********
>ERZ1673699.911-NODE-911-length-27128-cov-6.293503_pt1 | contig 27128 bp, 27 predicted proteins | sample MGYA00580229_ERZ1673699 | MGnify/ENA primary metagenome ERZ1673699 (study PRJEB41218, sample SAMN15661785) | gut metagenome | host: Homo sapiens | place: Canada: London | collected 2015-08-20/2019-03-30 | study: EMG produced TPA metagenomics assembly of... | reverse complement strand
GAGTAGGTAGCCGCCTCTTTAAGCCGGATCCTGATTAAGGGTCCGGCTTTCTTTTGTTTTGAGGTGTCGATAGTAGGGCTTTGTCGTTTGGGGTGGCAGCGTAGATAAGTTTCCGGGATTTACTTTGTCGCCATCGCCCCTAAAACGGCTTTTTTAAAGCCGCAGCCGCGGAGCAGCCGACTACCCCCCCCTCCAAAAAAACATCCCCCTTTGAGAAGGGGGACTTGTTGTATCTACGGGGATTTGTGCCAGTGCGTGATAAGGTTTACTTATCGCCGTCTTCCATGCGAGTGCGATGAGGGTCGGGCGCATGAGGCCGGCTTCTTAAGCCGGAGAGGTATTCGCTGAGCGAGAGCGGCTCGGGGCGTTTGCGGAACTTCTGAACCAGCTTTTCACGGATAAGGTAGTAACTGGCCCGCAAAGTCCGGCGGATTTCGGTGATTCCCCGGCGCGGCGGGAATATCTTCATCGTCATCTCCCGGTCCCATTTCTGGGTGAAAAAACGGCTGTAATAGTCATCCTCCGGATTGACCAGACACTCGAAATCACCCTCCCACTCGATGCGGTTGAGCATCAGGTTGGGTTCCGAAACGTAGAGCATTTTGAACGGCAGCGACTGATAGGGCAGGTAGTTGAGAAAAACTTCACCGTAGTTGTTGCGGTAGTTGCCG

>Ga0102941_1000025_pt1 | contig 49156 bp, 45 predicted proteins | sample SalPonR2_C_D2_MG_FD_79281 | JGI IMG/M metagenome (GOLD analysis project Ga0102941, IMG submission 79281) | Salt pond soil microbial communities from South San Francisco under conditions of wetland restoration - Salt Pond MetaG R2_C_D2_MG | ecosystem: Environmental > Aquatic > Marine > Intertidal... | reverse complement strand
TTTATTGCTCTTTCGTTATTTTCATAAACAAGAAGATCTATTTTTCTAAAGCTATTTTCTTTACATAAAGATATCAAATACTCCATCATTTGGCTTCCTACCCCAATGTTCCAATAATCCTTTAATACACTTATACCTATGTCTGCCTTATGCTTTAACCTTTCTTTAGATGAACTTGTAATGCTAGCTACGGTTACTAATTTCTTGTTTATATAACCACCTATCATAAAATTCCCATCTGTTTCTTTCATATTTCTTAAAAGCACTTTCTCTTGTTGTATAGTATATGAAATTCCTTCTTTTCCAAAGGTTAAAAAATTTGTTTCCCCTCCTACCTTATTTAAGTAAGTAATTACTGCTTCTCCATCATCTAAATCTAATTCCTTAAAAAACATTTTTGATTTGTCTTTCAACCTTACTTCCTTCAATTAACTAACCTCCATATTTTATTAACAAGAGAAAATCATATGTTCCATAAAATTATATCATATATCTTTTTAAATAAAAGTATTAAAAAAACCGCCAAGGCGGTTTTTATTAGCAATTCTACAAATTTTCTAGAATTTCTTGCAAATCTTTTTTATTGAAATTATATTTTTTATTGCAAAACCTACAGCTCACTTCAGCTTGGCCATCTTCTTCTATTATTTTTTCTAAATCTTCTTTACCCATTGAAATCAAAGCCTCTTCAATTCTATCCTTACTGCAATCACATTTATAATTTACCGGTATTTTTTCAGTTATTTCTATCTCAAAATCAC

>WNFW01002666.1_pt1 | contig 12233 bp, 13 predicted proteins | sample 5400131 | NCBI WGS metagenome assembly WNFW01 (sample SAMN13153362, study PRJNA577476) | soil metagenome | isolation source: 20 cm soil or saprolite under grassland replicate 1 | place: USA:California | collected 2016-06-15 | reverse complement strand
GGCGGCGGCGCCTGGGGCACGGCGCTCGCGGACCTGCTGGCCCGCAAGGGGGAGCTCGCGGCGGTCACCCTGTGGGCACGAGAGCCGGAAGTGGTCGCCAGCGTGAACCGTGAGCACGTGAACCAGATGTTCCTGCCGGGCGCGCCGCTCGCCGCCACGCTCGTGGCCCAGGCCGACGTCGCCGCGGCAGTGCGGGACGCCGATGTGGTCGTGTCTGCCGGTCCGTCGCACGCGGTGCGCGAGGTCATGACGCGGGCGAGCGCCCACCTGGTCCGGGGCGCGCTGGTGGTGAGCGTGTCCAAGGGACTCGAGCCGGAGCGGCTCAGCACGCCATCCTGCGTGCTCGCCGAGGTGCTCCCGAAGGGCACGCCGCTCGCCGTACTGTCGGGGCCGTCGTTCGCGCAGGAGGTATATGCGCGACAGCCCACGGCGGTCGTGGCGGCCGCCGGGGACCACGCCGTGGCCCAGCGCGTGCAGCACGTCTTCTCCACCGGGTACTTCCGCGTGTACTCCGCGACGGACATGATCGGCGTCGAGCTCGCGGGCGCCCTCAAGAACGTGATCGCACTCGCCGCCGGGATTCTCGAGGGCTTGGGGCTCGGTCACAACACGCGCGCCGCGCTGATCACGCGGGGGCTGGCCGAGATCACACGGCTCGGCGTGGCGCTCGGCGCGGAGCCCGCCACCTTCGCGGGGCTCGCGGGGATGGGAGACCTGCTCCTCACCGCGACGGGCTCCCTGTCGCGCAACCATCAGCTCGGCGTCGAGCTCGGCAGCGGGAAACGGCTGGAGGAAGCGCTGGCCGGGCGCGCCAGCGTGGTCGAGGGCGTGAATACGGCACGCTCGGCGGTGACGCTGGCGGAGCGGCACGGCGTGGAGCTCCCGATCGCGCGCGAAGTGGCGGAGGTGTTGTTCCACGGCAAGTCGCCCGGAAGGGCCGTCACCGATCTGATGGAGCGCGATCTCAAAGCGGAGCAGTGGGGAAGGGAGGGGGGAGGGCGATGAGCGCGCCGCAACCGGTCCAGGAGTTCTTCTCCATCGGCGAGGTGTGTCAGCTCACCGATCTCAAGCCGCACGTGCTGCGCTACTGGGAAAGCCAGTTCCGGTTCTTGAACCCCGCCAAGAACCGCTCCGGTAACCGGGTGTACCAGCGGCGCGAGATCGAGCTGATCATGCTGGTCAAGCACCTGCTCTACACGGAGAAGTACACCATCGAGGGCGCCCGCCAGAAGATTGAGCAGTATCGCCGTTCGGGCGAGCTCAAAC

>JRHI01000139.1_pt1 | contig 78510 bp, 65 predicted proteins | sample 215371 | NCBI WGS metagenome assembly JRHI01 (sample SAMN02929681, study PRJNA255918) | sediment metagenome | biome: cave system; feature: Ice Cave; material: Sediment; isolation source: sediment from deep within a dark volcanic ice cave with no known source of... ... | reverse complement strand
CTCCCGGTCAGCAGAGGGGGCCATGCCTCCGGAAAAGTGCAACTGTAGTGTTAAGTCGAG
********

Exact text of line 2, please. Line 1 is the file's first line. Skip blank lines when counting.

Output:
GAGTAGGTAGCCGCCTCTTTAAGCCGGATCCTGATTAAGGGTCCGGCTTTCTTTTGTTTTGAGGTGTCGATAGTAGGGCTTTGTCGTTTGGGGTGGCAGCGTAGATAAGTTTCCGGGATTTACTTTGTCGCCATCGCCCCTAAAACGGCTTTTTTAAAGCCGCAGCCGCGGAGCAGCCGACTACCCCCCCCTCCAAAAAAACATCCCCCTTTGAGAAGGGGGACTTGTTGTATCTACGGGGATTTGTGCCAGTGCGTGATAAGGTTTACTTATCGCCGTCTTCCATGCGAGTGCGATGAGGGTCGGGCGCATGAGGCCGGCTTCTTAAGCCGGAGAGGTATTCGCTGAGCGAGAGCGGCTCGGGGCGTTTGCGGAACTTCTGAACCAGCTTTTCACGGATAAGGTAGTAACTGGCCCGCAAAGTCCGGCGGATTTCGGTGATTCCCCGGCGCGGCGGGAATATCTTCATCGTCATCTCCCGGTCCCATTTCTGGGTGAAAAAACGGCTGTAATAGTCATCCTCCGGATTGACCAGACACTCGAAATCACCCTCCCACTCGATGCGGTTGAGCATCAGGTTGGGTTCCGAAACGTAGAGCATTTTGAACGGCAGCGACTGATAGGGCAGGTAGTTGAGAAAAACTTCACCGTAGTTGTTGCGGTAGTTGCCG